There has to be a DC source for a converter to produce ac- this DC source in a SSSC is a large DC capacitor. The capacitor maintains a large enough voltage for the inverter to generate a three phase system of voltages as per the compensation requirements. The inverter, as stated already, injects only quadrature voltage into the line. This means that the real power flow into or out of inverter is zero. Well, not exactly. When the entire line current flows through the inter phase transformer and inverter passive and active components there will be losses everywhere. If inverter has no real power coming in from line, then the DC side capacitor has to deliver these losses and soon it will discharge down to a level at which the SSSC has to trip. Hence there has to be a control loop on the DC side voltage, maintaining it constant by drawing or delivering active power suitably. Of course, since these active powers essentially take care of losses in the system it can be expected to be small. Thus the voltage injected by SSSC has to have a small component which is in phase with the current line.

      The application is a transmission level application (otherwise, if it is distribution level, it will be called active series filter; at transmission levels only fundamental reactive compensation is usually attempted) and assumption of balanced system voltages and negligible harmonics will be permitted. And it is unlikely that SSSC will be expected to work when the system voltage (one or more phasors) go down to such low levels where PLLs will lose

      lock. In fact under severe fault conditions SSSCs are bypassed by fast acting static bypass switches. Thus we have balanced, relatively distortion free voltage of sufficient amplitude at the bus to the left of SSSC installation and it is possible to lock a PLL system with sufficient ease at this point. Moreover at a balanced, distortion free system the best way to control a three phase system is to jump over to Synchronously Resolving Reference Frame or the so called d-q plane. This lectures deals with such a control strategy.

      The voltage level is high and even with interface transformer, the voltage levels and current levels will usually be beyond the capability of IGBTs ( though they are catching up rapidly) and GTOs and other similar devices rule and when GTOs rule, switching frequency can only be low- and that brings in multi-pulse or multi-level or cascade inverters. Typically multi-pulse inverter is used- in one installation a 48 pulse three phase inverter comparing 8 three phase inverters of 6 pulse two-level types. The construction of 48 pulse waveform was done in transformer magnetic in this case.

    2. Control strategy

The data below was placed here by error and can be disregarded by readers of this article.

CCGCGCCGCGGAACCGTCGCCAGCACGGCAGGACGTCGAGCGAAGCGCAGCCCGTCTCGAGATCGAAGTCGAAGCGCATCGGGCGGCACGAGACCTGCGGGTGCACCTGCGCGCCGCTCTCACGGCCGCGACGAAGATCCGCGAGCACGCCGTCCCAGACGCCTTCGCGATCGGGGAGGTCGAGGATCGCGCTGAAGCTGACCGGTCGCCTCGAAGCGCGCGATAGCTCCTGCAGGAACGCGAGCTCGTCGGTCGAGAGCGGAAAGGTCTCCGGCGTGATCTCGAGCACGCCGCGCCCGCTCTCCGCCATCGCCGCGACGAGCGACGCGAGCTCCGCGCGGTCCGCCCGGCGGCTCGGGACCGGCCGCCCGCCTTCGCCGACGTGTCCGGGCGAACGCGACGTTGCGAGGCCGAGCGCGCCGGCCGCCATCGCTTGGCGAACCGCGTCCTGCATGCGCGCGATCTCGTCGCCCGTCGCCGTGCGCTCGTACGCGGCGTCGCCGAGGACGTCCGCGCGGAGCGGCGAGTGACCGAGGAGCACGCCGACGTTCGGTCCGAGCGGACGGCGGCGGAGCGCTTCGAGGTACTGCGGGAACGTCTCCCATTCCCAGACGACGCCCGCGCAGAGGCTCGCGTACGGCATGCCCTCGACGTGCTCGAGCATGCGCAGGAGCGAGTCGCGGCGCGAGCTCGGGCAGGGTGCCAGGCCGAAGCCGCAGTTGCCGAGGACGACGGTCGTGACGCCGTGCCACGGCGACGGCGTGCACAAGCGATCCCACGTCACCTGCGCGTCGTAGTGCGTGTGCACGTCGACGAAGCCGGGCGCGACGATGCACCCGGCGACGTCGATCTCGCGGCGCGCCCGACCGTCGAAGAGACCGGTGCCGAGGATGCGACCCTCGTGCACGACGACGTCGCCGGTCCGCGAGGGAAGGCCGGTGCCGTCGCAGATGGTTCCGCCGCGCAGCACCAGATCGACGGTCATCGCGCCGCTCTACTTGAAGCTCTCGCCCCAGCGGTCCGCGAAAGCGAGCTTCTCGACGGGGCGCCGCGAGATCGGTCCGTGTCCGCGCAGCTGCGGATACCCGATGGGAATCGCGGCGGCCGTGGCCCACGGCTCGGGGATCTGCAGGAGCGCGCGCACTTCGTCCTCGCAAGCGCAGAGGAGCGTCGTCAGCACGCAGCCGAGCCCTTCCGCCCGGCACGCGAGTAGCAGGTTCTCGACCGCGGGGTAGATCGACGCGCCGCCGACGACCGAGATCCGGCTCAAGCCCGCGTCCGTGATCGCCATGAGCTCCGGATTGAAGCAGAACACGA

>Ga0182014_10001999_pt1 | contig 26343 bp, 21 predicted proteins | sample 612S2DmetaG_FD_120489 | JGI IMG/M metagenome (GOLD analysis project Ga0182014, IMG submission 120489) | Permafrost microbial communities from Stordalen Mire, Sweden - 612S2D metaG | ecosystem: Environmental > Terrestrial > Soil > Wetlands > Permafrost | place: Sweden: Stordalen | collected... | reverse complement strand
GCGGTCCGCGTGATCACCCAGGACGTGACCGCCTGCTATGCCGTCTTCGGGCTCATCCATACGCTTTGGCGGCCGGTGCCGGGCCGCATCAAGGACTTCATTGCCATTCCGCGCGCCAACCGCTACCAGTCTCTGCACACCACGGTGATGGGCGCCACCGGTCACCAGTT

The main function of the SSSC is to control the reactive power flow. This can be accomplished either by direct control of the line current (poer) or alternatively by indirect control of the compensating impedance, Xc or the compensating voltage, Vi. The direct power flow control has the advantage of maintaining the transmitted power in a closed loop manner by the defined reference. However under some network contingency, the maintenance of the constant power flow may not be either possible or even desirable. Therefore in some applications the impedance (or voltage) control that maintains the impedance characteristic of the line may be preferred from the operating standpoint. The degree of series impedance compensation, S, is usually expressed as the ratio of the series injected reactance Xc, to the line reactants, X, S

      = Xs/X Therefore for a capacitive series

      compensation, the line series reactants is Xline = X Xc, where Xs =S X. Similarly for an inductive series compensation tile line series reactance is Xline = X + X where Xs = SX. The basic function of d-q control strategy is to keep the SSSC voltage Vi in quadrature with the line current I and control the magnitude of Vi to meet

      the compensation requirement, which is the degree of series compensation.

      The d-q domain control strategy for SSSC is explained with respect to the following system

      Fig 4: Two bus system

      The d-q domain equations of the system are given below

      V1d V2d = Rid + Xc Iq Xiq V1q V2q = Riq – Xc Id Xid

      Now, the line currents are sensed and transformed into d-q plane by using unit sine and cosine template waveforms. These template waveforms are generated by a digital PLL system locking on to the system voltage at the left side bus. The purpose of control is to maintain Xc ohms of compensating reactance in the line. For this purpose the required d and q component voltages can be calculated i.e., Xc Iq and – Xc Id can be calculated from the set value for Xc and calculated values of Id and Iq. These values are reconverted into three phase quantities and given as reference single to PWM gating system of inverter .However, this is not enough because a small in phase voltage injection will be needed to meet the inverter losses. This is done with the help of PI controller on DC side voltage. When the DC side voltage goes down the PI controller output increases and this error output is used to inject KId volts in q-axis where k is error output. Essentially we are putting a resistance (fictitious) in series with Xc of value k. The power which goes into that resistance is the power that meets the losses in SSSC.